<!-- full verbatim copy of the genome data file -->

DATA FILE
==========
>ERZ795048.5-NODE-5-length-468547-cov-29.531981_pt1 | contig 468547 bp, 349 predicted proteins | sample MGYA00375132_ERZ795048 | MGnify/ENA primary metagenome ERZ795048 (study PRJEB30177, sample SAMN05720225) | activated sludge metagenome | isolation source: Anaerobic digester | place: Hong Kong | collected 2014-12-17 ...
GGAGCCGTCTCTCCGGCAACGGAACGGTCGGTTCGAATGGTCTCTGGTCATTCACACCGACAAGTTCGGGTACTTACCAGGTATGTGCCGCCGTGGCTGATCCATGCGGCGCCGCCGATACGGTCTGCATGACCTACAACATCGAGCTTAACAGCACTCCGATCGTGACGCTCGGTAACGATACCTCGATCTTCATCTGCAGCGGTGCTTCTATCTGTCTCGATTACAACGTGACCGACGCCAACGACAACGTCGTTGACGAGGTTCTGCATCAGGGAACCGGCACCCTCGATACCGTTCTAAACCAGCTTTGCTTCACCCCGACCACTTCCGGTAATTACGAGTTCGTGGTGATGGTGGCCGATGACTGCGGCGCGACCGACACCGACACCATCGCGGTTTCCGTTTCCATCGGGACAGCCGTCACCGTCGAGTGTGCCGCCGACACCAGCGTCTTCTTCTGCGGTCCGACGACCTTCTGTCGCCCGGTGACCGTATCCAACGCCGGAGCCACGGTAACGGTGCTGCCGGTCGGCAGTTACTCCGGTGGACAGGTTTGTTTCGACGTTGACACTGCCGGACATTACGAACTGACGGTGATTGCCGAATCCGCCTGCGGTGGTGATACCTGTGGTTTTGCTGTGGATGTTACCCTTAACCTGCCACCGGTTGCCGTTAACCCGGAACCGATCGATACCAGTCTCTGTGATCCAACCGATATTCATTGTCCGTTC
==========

>ERZ795048.5-NODE-5-length-468547-cov-29.531981_pt1 | contig 468547 bp, 349 predicted proteins | sample MGYA00375132_ERZ795048 | MGnify/ENA primary metagenome ERZ795048 (study PRJEB30177, sample SAMN05720225) | activated sludge metagenome | isolation source: Anaerobic digester | place: Hong Kong | collected 2014-12-17 ...
GGAGCCGTCTCTCCGGCAACGGAACGGTCGGTTCGAATGGTCTCTGGTCATTCACACCGACAAGTTCGGGTACTTACCAGGTATGTGCCGCCGTGGCTGATCCATGCGGCGCCGCCGATACGGTCTGCATGACCTACAACATCGAGCTTAACAGCACTCCGATCGTGACGCTCGGTAACGATACCTCGATCTTCATCTGCAGCGGTGCTTCTATCTGTCTCGATTACAACGTGACCGACGCCAACGACAACGTCGTTGACGAGGTTCTGCATCAGGGAACCGGCACCCTCGATACCGTTCTAAACCAGCTTTGCTTCACCCCGACCACTTCCGGTAATTACGAGTTCGTGGTGATGGTGGCCGATGACTGCGGCGCGACCGACACCGACACCATCGCGGTTTCCGTTTCCATCGGGACAGCCGTCACCGTCGAGTGTGCCGCCGACACCAGCGTCTTCTTCTGCGGTCCGACGACCTTCTGTCGCCCGGTGACCGTATCCAACGCCGGAGCCACGGTAACGGTGCTGCCGGTCGGCAGTTACTCCGGTGGACAGGTTTGTTTCGACGTTGACACTGCCGGACATTACGAACTGACGGTGATTGCCGAATCCGCCTGCGGTGGTGATACCTGTGGTTTTGCTGTGGATGTTACCCTTAACCTGCCACCGGTTGCCGTTAACCCGGAACCGATCGATACCAGTCTCTGTGATCCAACCGATATTCATTGTCCGTTC